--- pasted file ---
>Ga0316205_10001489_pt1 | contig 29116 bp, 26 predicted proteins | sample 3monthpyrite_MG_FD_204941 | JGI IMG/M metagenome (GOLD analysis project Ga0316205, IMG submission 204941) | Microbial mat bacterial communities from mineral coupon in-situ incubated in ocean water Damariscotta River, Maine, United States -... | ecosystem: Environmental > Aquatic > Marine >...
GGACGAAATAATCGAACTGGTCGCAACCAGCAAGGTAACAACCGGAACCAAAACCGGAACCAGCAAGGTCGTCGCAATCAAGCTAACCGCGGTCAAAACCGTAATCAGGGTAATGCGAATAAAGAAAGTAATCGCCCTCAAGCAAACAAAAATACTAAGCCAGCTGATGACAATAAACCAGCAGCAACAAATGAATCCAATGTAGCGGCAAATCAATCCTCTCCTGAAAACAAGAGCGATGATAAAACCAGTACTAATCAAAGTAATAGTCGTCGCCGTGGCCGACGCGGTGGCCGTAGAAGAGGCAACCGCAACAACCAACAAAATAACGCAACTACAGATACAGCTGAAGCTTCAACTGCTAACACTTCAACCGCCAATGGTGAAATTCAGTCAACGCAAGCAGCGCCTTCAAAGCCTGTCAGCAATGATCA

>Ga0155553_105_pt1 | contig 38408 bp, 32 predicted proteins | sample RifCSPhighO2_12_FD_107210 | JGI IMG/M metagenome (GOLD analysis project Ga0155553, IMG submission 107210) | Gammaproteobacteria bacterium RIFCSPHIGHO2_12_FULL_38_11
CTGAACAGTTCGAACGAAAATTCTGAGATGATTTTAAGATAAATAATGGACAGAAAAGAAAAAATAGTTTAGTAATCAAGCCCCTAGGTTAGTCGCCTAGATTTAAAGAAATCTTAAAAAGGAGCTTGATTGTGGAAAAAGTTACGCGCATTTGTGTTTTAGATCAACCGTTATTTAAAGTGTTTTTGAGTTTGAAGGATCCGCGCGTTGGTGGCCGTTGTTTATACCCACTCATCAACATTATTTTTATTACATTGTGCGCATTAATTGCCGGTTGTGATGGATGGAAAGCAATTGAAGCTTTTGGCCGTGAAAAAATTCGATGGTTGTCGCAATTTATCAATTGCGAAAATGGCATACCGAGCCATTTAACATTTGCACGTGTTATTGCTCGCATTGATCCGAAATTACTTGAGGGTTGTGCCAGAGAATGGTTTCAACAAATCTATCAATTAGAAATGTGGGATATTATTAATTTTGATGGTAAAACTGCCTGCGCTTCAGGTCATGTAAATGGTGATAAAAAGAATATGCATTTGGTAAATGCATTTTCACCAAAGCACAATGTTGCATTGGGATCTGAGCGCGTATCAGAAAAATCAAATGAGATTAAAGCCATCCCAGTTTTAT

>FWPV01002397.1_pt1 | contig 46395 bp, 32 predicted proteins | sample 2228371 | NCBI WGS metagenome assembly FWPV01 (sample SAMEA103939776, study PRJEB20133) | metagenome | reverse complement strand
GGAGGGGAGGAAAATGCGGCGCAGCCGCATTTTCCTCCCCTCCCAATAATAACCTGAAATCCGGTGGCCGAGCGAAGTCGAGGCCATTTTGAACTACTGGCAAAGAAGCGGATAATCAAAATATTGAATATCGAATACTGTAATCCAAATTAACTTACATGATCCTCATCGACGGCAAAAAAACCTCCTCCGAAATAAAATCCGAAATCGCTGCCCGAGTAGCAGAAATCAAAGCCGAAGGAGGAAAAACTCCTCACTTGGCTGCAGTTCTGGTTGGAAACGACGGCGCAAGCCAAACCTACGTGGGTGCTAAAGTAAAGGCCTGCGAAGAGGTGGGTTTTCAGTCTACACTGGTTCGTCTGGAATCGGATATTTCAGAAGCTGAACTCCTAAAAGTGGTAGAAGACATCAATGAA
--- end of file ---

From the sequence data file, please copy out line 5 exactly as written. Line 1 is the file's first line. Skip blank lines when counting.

>FWPV01002397.1_pt1 | contig 46395 bp, 32 predicted proteins | sample 2228371 | NCBI WGS metagenome assembly FWPV01 (sample SAMEA103939776, study PRJEB20133) | metagenome | reverse complement strand